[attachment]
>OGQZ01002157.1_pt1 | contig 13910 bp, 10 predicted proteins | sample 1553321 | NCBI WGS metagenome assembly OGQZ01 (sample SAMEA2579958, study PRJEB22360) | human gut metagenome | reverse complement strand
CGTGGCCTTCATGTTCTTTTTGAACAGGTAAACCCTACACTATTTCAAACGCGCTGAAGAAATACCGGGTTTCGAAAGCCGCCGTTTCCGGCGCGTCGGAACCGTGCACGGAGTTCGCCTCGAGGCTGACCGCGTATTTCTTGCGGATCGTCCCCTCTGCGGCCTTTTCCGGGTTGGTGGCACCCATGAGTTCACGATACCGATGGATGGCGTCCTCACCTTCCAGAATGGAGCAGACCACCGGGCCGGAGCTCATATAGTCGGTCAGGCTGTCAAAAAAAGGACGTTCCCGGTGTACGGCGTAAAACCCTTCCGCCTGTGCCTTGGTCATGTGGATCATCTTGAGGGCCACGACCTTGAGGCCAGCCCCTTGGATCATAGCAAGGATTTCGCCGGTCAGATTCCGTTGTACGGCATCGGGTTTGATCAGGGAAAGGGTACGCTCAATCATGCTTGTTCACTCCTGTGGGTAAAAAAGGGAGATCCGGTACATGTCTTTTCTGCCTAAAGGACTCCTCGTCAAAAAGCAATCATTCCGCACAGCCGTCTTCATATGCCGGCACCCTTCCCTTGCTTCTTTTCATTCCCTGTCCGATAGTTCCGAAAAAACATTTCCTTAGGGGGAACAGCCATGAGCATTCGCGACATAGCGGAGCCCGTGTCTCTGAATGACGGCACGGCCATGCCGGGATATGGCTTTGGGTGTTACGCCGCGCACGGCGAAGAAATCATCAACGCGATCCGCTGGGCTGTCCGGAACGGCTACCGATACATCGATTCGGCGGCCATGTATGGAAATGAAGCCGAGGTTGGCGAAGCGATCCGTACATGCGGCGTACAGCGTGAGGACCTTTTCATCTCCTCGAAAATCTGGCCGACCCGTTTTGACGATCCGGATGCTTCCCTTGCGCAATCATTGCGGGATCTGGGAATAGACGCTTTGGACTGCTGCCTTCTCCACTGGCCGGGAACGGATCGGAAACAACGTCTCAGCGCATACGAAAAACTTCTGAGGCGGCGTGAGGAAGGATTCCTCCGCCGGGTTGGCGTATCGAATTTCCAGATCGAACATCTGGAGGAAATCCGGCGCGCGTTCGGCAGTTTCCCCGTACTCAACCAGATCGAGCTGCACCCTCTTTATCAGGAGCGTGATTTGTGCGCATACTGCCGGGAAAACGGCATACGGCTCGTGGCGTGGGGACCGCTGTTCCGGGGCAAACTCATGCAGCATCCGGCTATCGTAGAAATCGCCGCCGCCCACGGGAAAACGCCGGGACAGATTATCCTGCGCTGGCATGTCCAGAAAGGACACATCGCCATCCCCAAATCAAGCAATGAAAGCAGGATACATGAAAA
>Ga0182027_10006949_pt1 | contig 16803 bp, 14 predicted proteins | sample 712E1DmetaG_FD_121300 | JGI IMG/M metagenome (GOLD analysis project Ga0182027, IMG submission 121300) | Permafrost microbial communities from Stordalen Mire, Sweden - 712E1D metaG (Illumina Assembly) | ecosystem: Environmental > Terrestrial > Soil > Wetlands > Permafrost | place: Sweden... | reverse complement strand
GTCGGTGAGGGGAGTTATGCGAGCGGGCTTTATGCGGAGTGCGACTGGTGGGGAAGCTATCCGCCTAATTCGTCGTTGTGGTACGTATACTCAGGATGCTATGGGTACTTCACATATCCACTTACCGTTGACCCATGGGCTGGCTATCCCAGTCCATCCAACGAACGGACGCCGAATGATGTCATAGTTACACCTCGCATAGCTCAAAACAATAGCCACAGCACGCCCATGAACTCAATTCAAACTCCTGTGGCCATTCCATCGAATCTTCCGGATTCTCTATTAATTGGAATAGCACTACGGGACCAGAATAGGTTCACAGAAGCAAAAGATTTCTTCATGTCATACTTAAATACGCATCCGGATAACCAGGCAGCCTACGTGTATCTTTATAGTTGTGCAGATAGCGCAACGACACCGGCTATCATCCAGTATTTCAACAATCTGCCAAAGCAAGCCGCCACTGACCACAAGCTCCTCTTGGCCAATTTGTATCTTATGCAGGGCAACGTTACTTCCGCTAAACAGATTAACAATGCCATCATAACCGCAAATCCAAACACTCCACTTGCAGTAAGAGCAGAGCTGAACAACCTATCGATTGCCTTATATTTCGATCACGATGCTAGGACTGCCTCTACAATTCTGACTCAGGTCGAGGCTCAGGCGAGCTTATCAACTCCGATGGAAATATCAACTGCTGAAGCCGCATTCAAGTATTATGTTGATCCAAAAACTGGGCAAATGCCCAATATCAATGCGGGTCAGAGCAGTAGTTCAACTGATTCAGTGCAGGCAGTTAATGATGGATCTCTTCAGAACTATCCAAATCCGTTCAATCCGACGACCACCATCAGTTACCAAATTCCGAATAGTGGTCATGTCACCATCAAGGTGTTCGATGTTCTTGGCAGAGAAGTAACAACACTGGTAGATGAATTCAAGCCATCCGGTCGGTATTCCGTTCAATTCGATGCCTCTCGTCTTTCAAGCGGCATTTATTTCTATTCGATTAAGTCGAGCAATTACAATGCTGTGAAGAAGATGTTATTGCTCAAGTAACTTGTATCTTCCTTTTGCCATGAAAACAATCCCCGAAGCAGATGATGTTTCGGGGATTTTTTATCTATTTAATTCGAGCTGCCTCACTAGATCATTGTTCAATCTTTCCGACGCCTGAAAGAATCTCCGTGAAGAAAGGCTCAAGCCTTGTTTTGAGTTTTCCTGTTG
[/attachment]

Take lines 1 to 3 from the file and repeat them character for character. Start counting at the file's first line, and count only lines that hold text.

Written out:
>OGQZ01002157.1_pt1 | contig 13910 bp, 10 predicted proteins | sample 1553321 | NCBI WGS metagenome assembly OGQZ01 (sample SAMEA2579958, study PRJEB22360) | human gut metagenome | reverse complement strand
CGTGGCCTTCATGTTCTTTTTGAACAGGTAAACCCTACACTATTTCAAACGCGCTGAAGAAATACCGGGTTTCGAAAGCCGCCGTTTCCGGCGCGTCGGAACCGTGCACGGAGTTCGCCTCGAGGCTGACCGCGTATTTCTTGCGGATCGTCCCCTCTGCGGCCTTTTCCGGGTTGGTGGCACCCATGAGTTCACGATACCGATGGATGGCGTCCTCACCTTCCAGAATGGAGCAGACCACCGGGCCGGAGCTCATATAGTCGGTCAGGCTGTCAAAAAAAGGACGTTCCCGGTGTACGGCGTAAAACCCTTCCGCCTGTGCCTTGGTCATGTGGATCATCTTGAGGGCCACGACCTTGAGGCCAGCCCCTTGGATCATAGCAAGGATTTCGCCGGTCAGATTCCGTTGTACGGCATCGGGTTTGATCAGGGAAAGGGTACGCTCAATCATGCTTGTTCACTCCTGTGGGTAAAAAAGGGAGATCCGGTACATGTCTTTTCTGCCTAAAGGACTCCTCGTCAAAAAGCAATCATTCCGCACAGCCGTCTTCATATGCCGGCACCCTTCCCTTGCTTCTTTTCATTCCCTGTCCGATAGTTCCGAAAAAACATTTCCTTAGGGGGAACAGCCATGAGCATTCGCGACATAGCGGAGCCCGTGTCTCTGAATGACGGCACGGCCATGCCGGGATATGGCTTTGGGTGTTACGCCGCGCACGGCGAAGAAATCATCAACGCGATCCGCTGGGCTGTCCGGAACGGCTACCGATACATCGATTCGGCGGCCATGTATGGAAATGAAGCCGAGGTTGGCGAAGCGATCCGTACATGCGGCGTACAGCGTGAGGACCTTTTCATCTCCTCGAAAATCTGGCCGACCCGTTTTGACGATCCGGATGCTTCCCTTGCGCAATCATTGCGGGATCTGGGAATAGACGCTTTGGACTGCTGCCTTCTCCACTGGCCGGGAACGGATCGGAAACAACGTCTCAGCGCATACGAAAAACTTCTGAGGCGGCGTGAGGAAGGATTCCTCCGCCGGGTTGGCGTATCGAATTTCCAGATCGAACATCTGGAGGAAATCCGGCGCGCGTTCGGCAGTTTCCCCGTACTCAACCAGATCGAGCTGCACCCTCTTTATCAGGAGCGTGATTTGTGCGCATACTGCCGGGAAAACGGCATACGGCTCGTGGCGTGGGGACCGCTGTTCCGGGGCAAACTCATGCAGCATCCGGCTATCGTAGAAATCGCCGCCGCCCACGGGAAAACGCCGGGACAGATTATCCTGCGCTGGCATGTCCAGAAAGGACACATCGCCATCCCCAAATCAAGCAATGAAAGCAGGATACATGAAAA
>Ga0182027_10006949_pt1 | contig 16803 bp, 14 predicted proteins | sample 712E1DmetaG_FD_121300 | JGI IMG/M metagenome (GOLD analysis project Ga0182027, IMG submission 121300) | Permafrost microbial communities from Stordalen Mire, Sweden - 712E1D metaG (Illumina Assembly) | ecosystem: Environmental > Terrestrial > Soil > Wetlands > Permafrost | place: Sweden... | reverse complement strand